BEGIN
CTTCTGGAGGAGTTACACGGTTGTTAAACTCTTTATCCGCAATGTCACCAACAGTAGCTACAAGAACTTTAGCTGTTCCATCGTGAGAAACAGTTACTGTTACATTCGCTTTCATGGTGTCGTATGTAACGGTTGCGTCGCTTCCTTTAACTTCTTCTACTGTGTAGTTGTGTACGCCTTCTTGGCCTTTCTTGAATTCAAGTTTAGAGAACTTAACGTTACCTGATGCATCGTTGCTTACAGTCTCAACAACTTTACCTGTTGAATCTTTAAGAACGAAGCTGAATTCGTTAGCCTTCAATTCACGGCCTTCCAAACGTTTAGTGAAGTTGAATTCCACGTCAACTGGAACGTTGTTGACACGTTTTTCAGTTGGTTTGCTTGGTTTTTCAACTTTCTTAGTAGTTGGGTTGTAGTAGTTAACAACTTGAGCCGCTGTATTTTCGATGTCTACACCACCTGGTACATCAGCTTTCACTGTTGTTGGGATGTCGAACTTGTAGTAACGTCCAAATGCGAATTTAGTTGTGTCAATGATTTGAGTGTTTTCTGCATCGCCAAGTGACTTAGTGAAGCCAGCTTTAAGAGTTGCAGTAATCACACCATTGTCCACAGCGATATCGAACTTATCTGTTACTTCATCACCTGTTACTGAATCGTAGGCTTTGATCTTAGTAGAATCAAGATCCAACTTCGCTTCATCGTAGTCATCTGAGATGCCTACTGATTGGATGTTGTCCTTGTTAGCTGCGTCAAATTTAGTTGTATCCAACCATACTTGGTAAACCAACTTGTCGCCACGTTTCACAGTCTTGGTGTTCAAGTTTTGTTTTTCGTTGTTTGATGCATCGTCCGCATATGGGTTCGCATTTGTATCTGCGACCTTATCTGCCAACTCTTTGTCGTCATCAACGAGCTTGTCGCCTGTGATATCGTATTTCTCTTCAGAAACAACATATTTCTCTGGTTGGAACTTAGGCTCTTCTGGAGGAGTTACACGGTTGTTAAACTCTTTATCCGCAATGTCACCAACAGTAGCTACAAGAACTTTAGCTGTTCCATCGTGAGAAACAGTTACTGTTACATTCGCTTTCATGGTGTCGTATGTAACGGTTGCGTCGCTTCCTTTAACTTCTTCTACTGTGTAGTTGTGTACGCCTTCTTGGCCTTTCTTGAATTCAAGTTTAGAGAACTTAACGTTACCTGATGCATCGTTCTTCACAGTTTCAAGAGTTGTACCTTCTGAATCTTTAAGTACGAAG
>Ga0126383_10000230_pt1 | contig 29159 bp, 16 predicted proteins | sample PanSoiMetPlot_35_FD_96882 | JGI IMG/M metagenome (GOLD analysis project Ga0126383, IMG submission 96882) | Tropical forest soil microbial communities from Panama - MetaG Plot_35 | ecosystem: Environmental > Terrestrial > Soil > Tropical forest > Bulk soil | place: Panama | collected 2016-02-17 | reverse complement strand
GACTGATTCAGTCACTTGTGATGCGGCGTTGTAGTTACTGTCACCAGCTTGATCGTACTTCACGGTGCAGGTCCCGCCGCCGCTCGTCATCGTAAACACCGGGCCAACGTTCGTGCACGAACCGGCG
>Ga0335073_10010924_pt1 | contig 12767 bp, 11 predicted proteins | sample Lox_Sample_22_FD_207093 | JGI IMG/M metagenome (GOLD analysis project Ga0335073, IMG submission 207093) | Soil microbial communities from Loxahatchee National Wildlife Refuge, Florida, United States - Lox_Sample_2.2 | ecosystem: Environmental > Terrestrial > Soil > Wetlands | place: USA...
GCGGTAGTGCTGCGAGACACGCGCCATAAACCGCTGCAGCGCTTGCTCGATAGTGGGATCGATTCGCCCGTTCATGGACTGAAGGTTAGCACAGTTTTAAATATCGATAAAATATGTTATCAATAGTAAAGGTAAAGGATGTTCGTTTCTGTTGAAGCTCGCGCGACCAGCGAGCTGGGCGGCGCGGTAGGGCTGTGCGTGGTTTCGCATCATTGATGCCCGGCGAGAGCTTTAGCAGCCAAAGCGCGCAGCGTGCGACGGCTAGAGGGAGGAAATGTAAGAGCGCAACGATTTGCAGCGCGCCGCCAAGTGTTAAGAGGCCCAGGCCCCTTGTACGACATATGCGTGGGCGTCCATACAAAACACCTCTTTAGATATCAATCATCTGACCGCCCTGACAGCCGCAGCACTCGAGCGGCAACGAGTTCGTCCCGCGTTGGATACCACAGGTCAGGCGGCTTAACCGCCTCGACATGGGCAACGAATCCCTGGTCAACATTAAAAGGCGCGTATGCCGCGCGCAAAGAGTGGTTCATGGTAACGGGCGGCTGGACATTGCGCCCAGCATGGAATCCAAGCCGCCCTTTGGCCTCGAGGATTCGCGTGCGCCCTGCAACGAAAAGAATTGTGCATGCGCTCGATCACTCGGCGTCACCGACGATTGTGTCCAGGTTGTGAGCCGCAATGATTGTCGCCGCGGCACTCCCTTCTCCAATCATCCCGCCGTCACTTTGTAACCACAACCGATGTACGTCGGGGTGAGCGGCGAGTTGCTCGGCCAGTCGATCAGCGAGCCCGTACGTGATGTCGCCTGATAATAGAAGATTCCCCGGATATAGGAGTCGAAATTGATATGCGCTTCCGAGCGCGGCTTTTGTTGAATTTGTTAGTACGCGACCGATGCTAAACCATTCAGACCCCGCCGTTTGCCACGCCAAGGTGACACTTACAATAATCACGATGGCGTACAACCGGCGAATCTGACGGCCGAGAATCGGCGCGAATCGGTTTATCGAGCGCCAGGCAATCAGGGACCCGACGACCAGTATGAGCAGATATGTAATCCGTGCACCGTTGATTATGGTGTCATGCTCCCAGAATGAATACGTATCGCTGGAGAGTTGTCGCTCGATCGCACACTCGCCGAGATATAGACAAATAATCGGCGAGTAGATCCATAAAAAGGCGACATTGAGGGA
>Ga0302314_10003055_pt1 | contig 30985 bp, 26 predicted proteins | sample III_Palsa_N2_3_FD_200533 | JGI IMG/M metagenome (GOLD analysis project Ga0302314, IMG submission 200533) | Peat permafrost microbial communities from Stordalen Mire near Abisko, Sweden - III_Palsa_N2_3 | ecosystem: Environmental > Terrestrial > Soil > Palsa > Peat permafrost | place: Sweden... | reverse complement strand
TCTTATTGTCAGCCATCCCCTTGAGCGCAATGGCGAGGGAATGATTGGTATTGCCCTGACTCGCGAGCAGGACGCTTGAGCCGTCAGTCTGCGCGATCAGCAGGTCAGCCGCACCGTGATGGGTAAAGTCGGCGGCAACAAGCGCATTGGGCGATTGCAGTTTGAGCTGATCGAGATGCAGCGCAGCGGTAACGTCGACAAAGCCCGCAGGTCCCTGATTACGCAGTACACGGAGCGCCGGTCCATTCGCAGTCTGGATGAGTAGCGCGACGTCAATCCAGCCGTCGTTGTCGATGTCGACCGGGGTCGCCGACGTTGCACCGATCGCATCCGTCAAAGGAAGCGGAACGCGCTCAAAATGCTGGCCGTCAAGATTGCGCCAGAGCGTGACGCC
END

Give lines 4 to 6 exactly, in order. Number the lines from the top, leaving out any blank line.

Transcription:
>Ga0335073_10010924_pt1 | contig 12767 bp, 11 predicted proteins | sample Lox_Sample_22_FD_207093 | JGI IMG/M metagenome (GOLD analysis project Ga0335073, IMG submission 207093) | Soil microbial communities from Loxahatchee National Wildlife Refuge, Florida, United States - Lox_Sample_2.2 | ecosystem: Environmental > Terrestrial > Soil > Wetlands | place: USA...
GCGGTAGTGCTGCGAGACACGCGCCATAAACCGCTGCAGCGCTTGCTCGATAGTGGGATCGATTCGCCCGTTCATGGACTGAAGGTTAGCACAGTTTTAAATATCGATAAAATATGTTATCAATAGTAAAGGTAAAGGATGTTCGTTTCTGTTGAAGCTCGCGCGACCAGCGAGCTGGGCGGCGCGGTAGGGCTGTGCGTGGTTTCGCATCATTGATGCCCGGCGAGAGCTTTAGCAGCCAAAGCGCGCAGCGTGCGACGGCTAGAGGGAGGAAATGTAAGAGCGCAACGATTTGCAGCGCGCCGCCAAGTGTTAAGAGGCCCAGGCCCCTTGTACGACATATGCGTGGGCGTCCATACAAAACACCTCTTTAGATATCAATCATCTGACCGCCCTGACAGCCGCAGCACTCGAGCGGCAACGAGTTCGTCCCGCGTTGGATACCACAGGTCAGGCGGCTTAACCGCCTCGACATGGGCAACGAATCCCTGGTCAACATTAAAAGGCGCGTATGCCGCGCGCAAAGAGTGGTTCATGGTAACGGGCGGCTGGACATTGCGCCCAGCATGGAATCCAAGCCGCCCTTTGGCCTCGAGGATTCGCGTGCGCCCTGCAACGAAAAGAATTGTGCATGCGCTCGATCACTCGGCGTCACCGACGATTGTGTCCAGGTTGTGAGCCGCAATGATTGTCGCCGCGGCACTCCCTTCTCCAATCATCCCGCCGTCACTTTGTAACCACAACCGATGTACGTCGGGGTGAGCGGCGAGTTGCTCGGCCAGTCGATCAGCGAGCCCGTACGTGATGTCGCCTGATAATAGAAGATTCCCCGGATATAGGAGTCGAAATTGATATGCGCTTCCGAGCGCGGCTTTTGTTGAATTTGTTAGTACGCGACCGATGCTAAACCATTCAGACCCCGCCGTTTGCCACGCCAAGGTGACACTTACAATAATCACGATGGCGTACAACCGGCGAATCTGACGGCCGAGAATCGGCGCGAATCGGTTTATCGAGCGCCAGGCAATCAGGGACCCGACGACCAGTATGAGCAGATATGTAATCCGTGCACCGTTGATTATGGTGTCATGCTCCCAGAATGAATACGTATCGCTGGAGAGTTGTCGCTCGATCGCACACTCGCCGAGATATAGACAAATAATCGGCGAGTAGATCCATAAAAAGGCGACATTGAGGGA
>Ga0302314_10003055_pt1 | contig 30985 bp, 26 predicted proteins | sample III_Palsa_N2_3_FD_200533 | JGI IMG/M metagenome (GOLD analysis project Ga0302314, IMG submission 200533) | Peat permafrost microbial communities from Stordalen Mire near Abisko, Sweden - III_Palsa_N2_3 | ecosystem: Environmental > Terrestrial > Soil > Palsa > Peat permafrost | place: Sweden... | reverse complement strand